Futurism and Vorticism have left legacies, inflected with forms of fascism and with varying degrees of influence over avant-garde aesthetic production. No consolation here. Nonetheless, different, conceptually from the operation of the sign in Futurism, Pound’s theorization of systems of self-sustaining form that correlate with flows of energy is fundamental for most poetries that employ a field poetics. Materialization of semantic and spiritual energy, carried and shaped by the sounds of language, especially the tone-leading of the vowels, is fundamental to the practice of “composition by field” developed by Robert Duncan. Pound’s “unwobbling pivot” is seminal for the conceptualization of the poem as a field of energized particles, semina motuum or “seeds in motion,” identified with the ideogram ‘chi’ (Canto 105). The Noigandres poets of Brazil specifically acknowledged their indebtedness to Pound, as have other far flung avant-gardes, including the Vou club of Japan (Kitasono Katue) and the Objectivists associated with Louis Zukofsky in the United States.

Vou Club poetics, like works produced in Germany and associated with the Bauhaus or with the Merz poetics of Kurt Schwitters as well as works produced in Russia under a Suprematist or Cubo-Futurist impulse, implement a concrete and abstract formalism which might seem to belie the acoustic function of these texts as scored speech. Examples of sound-text-art arising from these sources include the zaum texts of Velimir Khlebnikov, Kurt Schwitters’s Ursonate and the sound poetry of Bernard Heidsick and Henri Chopin. The evolution of these forms of scored speech originates with Italian Futurism and then morphs, both in German through Dada and in Russian through Suprematism, into an abstract and highly formal or constructivist poetics. Continuing examples of this practice may be found in works by members of the Vienna Group. Readers of English are indebted to Rosmarie Waldrop for her translations of these texts and to Rosmarie and Keith Waldrop for their publication of them through Burning Deck’s Serie d’Ecriture.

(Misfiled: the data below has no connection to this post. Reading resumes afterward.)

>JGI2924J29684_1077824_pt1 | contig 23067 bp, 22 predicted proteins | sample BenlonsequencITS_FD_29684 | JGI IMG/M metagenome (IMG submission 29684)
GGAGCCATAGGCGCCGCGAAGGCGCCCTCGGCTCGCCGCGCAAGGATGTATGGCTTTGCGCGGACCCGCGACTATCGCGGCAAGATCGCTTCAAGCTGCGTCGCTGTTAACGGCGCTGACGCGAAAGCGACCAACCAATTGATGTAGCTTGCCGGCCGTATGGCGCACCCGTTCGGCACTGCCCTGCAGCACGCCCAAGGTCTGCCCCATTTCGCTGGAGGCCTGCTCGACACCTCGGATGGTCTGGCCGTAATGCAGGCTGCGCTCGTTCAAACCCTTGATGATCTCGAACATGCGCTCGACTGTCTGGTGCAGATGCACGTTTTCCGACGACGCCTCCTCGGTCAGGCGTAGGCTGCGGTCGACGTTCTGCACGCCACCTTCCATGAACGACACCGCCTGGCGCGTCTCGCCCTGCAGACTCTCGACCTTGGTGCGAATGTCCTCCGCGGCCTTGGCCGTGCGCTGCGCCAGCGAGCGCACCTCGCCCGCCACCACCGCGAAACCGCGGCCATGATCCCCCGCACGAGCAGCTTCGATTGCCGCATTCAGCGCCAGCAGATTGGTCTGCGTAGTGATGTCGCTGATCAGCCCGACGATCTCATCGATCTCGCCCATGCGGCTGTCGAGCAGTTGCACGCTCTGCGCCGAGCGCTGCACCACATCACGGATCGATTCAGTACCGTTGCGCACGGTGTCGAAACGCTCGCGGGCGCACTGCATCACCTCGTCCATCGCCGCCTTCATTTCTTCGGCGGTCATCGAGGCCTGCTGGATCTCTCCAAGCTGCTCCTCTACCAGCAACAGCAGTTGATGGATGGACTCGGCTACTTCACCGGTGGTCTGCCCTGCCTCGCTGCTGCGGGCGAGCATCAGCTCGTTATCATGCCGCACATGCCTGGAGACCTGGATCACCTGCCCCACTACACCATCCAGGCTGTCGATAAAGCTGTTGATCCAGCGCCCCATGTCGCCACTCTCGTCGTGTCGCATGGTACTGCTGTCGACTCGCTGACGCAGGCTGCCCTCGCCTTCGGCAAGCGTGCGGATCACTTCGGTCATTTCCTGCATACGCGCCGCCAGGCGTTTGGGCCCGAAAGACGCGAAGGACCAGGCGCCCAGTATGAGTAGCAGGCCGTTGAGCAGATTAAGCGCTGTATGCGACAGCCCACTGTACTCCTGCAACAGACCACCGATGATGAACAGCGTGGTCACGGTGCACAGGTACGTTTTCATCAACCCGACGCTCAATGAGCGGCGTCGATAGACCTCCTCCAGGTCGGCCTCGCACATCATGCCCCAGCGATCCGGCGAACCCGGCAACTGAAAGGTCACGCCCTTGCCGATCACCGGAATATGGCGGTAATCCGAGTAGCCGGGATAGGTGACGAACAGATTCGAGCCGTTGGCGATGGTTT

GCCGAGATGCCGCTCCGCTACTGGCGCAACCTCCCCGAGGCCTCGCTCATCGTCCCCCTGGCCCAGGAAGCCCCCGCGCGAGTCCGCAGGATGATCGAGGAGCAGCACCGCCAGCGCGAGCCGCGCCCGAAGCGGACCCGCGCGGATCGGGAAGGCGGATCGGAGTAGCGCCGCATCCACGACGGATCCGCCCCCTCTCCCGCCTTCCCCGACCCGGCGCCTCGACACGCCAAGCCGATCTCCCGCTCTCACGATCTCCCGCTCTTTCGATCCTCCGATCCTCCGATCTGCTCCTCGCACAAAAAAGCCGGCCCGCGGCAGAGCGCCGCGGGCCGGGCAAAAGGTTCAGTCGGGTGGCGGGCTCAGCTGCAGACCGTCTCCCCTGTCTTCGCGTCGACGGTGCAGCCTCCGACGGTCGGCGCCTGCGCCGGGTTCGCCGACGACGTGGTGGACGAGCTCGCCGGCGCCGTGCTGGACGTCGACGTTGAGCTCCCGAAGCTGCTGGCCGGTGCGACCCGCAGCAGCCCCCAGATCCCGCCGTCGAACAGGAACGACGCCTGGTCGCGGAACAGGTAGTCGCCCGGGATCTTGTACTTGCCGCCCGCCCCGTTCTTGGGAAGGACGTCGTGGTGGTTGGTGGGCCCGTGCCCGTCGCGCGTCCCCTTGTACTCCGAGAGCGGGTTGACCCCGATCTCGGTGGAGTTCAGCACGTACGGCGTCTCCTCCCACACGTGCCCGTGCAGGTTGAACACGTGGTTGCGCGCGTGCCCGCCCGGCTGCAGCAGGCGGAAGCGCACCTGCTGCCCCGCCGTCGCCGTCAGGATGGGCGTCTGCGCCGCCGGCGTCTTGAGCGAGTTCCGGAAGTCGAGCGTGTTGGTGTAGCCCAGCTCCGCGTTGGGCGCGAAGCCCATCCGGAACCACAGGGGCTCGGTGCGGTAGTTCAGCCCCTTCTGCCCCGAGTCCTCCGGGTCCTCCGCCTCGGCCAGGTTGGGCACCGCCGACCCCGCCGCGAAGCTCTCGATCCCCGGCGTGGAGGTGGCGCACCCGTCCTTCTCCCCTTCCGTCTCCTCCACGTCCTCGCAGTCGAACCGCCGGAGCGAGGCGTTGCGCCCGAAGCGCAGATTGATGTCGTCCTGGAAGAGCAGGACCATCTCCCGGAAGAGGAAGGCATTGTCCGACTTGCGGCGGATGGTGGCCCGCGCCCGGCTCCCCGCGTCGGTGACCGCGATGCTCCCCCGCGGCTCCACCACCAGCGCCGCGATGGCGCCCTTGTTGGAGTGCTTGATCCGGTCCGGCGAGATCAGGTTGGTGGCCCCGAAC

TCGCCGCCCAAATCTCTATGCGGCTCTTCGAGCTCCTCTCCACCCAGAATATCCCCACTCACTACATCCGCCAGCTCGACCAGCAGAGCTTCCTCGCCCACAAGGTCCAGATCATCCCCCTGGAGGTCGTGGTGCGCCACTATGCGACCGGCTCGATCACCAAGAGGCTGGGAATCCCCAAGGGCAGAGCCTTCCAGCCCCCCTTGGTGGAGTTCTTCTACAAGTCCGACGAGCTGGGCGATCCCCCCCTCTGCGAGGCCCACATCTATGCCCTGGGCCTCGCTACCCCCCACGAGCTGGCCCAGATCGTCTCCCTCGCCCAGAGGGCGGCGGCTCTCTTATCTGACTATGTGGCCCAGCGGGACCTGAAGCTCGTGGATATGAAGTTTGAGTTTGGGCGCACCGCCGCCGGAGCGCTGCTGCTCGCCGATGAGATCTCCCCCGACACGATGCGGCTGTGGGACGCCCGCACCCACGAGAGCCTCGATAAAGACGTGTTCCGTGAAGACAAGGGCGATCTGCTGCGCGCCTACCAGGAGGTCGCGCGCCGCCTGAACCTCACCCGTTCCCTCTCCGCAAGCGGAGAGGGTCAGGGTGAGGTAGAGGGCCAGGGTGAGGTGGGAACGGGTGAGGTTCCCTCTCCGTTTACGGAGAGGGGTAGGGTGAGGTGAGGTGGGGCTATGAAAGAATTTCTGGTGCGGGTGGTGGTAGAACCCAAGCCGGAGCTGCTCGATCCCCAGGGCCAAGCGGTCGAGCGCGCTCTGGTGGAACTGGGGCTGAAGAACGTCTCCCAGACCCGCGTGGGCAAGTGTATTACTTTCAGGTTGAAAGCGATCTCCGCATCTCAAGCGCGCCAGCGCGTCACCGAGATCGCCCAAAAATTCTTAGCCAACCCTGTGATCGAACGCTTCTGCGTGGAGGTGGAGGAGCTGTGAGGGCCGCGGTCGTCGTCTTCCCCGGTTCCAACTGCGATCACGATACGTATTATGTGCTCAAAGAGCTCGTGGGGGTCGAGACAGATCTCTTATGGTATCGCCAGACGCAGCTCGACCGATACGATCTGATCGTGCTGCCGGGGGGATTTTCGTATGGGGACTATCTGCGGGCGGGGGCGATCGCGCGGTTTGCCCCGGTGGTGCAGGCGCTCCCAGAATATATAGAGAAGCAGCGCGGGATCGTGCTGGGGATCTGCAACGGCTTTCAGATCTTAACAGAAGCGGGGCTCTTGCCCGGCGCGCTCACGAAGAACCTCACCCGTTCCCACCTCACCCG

Italian Futurism itself generally prized explosive violence and machine aesthetics over individual expression. Many readers are distraught over this celebration of violence and the eventual association of Futurism with Fascism. Referring to the Italian campaign in Ethiopia, Marinetti wrote, “For twenty-seven years we Futurists have rebelled against the branding of war as anti-aesthetic .... Accordingly we state: ... War is beautiful because it establishes man's dominion over the subjugated machinery by means of gas masks, terrifying megaphones, flame throwers, and small tanks. War is beautiful because it initiates the dreamt-of metalization of the human body.” In Marinetti’s visual texts, sonic structures replace the usual human markings of verbal expressions.